Listing on G-Cloud is just the start
We always say it, but there's much more for suppliers to consider than simply just listing on G-Cloud. Here are some things to consider.
Here at Advice Cloud we often talk about the importance of frameworks such as G-Cloud. However, listing on G-Cloud isn’t the final goal – and shouldn’t be considered such in a supplier’s plan. For a supplier, getting their services onto the framework is a step towards an overall wider outcome: doing more business with the public sector.
If we look at getting services on to G-Cloud 13 – which will be open for applications in the next few weeks! – as the first step in a supplier’s journey, what else can they do? Here we take a look at some of the things they need to consider.
Putting G-Cloud into a public sector strategy
As we said, just like any other framework, G-Cloud needs to be a part of a company’s overall public sector strategy. With over £10.3bn worth of sales taking place through G-Cloud, the business is there – but there are over 5000 suppliers on its current 12th iteration. Just being a part of the list doesn’t mean you’re going to get the business.
Suppliers need to ask the following questions: How are you going to market yourselves to the public sector? When should you encourage buyers to procure your services through G-Cloud? How can a public sector buyer find your services when they need a solution?
A lot of making a success of G-Cloud is about getting your services out there and known to the public sector – prior to them using G-Cloud. This means that when it comes to them needing a supplier to help, they’ll know where to look.
This includes going to the many events that take place each year based centred on the topics of digital transformation and procurement in the public sector. Some of these are held by Crown Commercial Service themselves, including supplier-engagement sessions for the many frameworks and Dynamic Purchasing Systems they run. There are also organisations such as techUK, who hold many events based on helping companies tackle the public sector and to get networking.
It might go without saying, but social media is a great way to connect with potential buyers – and to promote your success and participation in the public sector market. Especially on Twitter, where many procurement leaders are very active. See what discussions are taking place and get involved!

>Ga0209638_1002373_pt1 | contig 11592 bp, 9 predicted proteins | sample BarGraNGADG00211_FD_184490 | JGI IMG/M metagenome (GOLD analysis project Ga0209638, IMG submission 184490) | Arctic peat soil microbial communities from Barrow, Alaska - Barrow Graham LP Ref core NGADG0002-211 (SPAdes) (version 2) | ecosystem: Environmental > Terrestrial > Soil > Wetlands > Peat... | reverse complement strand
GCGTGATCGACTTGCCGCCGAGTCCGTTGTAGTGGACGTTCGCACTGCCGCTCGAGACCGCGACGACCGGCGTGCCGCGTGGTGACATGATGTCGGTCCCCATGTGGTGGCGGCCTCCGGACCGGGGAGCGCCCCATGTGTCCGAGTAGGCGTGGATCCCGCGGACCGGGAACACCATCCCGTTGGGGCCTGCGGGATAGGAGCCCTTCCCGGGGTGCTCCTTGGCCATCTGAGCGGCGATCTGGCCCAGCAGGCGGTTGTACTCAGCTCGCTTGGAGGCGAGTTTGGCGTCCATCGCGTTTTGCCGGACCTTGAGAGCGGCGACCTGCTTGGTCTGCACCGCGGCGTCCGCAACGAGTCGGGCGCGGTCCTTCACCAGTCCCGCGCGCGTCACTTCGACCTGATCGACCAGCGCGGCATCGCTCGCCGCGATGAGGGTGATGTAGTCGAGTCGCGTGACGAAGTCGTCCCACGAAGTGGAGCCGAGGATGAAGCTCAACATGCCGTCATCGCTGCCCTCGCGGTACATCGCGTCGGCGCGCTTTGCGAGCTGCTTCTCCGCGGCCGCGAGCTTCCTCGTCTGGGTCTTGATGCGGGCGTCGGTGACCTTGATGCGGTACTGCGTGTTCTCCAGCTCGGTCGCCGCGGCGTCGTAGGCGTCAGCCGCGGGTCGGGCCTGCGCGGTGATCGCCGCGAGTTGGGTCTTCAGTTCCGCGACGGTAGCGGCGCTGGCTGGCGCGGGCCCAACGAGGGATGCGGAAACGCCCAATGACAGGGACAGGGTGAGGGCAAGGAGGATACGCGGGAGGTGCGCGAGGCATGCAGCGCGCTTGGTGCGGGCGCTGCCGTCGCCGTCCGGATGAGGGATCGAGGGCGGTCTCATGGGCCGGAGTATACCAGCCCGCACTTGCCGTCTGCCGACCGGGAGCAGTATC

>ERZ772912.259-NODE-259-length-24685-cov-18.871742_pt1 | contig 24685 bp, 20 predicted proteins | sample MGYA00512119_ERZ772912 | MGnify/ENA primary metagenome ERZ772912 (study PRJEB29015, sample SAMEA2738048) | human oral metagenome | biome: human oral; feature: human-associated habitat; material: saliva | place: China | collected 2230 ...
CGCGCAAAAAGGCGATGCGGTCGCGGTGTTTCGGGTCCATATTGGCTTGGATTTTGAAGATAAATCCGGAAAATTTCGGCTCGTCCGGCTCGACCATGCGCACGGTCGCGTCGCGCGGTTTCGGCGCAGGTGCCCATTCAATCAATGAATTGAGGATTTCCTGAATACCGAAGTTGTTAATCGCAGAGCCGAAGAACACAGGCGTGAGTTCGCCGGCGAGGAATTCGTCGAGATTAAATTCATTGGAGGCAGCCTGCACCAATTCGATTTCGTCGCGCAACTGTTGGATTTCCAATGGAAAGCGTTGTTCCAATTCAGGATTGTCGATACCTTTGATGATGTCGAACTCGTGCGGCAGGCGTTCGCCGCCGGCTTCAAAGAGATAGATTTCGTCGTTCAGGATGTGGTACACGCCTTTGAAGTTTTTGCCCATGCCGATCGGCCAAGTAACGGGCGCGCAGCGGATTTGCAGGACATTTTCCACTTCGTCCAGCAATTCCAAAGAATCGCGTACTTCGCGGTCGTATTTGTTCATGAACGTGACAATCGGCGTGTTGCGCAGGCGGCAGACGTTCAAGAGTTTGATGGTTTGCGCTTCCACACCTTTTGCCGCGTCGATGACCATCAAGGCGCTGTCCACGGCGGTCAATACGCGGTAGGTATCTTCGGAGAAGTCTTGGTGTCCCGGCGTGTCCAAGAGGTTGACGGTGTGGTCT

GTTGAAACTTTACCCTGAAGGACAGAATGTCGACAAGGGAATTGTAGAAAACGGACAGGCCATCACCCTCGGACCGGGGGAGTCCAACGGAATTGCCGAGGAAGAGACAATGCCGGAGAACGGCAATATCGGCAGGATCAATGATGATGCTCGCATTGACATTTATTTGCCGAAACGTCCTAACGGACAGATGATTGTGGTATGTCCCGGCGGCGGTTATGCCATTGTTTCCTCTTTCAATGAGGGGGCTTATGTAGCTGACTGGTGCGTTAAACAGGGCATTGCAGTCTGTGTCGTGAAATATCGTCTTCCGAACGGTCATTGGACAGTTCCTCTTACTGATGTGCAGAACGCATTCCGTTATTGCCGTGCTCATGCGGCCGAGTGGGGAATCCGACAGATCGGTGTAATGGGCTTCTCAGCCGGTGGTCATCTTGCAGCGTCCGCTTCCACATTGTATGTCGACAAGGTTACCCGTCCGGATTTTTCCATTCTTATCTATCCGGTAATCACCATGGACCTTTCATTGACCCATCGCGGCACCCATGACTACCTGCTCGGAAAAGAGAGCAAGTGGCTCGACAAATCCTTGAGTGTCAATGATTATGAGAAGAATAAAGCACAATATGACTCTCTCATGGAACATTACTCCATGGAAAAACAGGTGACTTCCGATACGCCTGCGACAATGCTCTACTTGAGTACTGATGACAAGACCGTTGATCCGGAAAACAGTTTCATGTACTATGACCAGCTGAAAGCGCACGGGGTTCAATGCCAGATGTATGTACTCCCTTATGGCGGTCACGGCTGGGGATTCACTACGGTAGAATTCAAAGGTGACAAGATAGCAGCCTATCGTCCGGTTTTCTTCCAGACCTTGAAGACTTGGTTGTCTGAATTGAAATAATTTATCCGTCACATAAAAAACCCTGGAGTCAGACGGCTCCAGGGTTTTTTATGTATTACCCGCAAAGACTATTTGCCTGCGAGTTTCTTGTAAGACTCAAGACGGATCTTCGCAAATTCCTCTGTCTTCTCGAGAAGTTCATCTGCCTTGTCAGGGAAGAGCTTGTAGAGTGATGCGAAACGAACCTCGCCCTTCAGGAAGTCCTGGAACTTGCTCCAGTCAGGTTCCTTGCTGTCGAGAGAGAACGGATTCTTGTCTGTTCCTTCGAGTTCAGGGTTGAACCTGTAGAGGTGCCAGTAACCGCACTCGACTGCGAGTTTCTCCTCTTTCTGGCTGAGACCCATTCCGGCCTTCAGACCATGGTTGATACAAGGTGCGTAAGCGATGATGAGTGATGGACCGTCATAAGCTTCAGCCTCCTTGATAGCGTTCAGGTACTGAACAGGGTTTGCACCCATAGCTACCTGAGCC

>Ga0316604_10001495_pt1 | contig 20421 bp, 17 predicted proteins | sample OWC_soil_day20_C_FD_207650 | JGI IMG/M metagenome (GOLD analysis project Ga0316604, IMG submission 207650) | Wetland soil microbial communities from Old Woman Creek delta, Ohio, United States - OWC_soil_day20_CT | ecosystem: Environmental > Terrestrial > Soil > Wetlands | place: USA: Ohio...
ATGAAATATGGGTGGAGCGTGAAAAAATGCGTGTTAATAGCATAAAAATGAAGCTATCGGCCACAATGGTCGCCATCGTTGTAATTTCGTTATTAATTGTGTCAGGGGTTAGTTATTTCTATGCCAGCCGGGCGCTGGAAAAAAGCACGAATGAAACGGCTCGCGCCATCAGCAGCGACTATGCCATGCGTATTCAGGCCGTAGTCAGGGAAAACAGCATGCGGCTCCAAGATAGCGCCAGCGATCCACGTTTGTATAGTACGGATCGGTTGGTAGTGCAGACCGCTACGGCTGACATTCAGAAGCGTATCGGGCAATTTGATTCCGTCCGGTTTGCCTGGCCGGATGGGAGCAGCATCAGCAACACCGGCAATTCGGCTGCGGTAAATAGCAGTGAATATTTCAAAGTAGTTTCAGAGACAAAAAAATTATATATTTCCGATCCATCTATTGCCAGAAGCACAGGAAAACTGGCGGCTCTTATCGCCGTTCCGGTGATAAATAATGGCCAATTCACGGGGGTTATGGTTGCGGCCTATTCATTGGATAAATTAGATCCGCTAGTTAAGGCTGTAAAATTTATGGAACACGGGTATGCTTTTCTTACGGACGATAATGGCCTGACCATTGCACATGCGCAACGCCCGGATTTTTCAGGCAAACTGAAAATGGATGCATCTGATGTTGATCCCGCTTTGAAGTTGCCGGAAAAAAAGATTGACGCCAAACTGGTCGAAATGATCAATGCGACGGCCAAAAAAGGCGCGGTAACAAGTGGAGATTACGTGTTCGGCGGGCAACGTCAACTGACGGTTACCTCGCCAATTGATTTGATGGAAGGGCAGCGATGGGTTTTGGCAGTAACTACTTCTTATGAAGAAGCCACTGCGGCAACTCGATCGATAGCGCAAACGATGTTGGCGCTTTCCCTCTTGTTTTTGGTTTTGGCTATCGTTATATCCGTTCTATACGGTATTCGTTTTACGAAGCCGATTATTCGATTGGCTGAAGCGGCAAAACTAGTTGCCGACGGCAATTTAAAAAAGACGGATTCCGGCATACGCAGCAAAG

Does your company know you’re listing on G-Cloud?
If your marketing department doesn’t know that you’re on G-Cloud they will not be promoting it – simple as that. Think of it this way: you’ve been awarded on to a great route to market that can drive business and you haven’t spoken a word about it in your marketing materials. If it’s not obvious to Government Buyers that you are indeed listed and familiar with how the framework works, they could pass you by as a feasible option. Meaning you will lose out on business. Your marketing team is best placed to get that message across in the best way.
Your sales team should also be in the know. If not, they are missing out on a potential selling point for your services. Switched-on Government buyers know that they can procure quickly through G-Cloud. If they are interested in your product or services, hearing that you’re on G-Cloud will give them that quick procurement route, and make them more likely to put the money down.
Having the G-Cloud know-how can sometimes make or break a sales call or pitch. Your Sales team could come out of that meeting feeling like they demonstrated their procurement knowledge and how they understand the challenges buyers face. Or they can come out not even mentioning how the buyer can actually buy your services. Which one will build more trust with the buyer?
So, there you have it. Some useful tips to get you started on making the most of G-Cloud 13 and kicking off your procurement journey on this framework the right way! Working out how your time and other resources to hand is key, too. So, if you feel you don’t have the capacity to put the effort in that G-Cloud deserves – then it may be time to consider external support.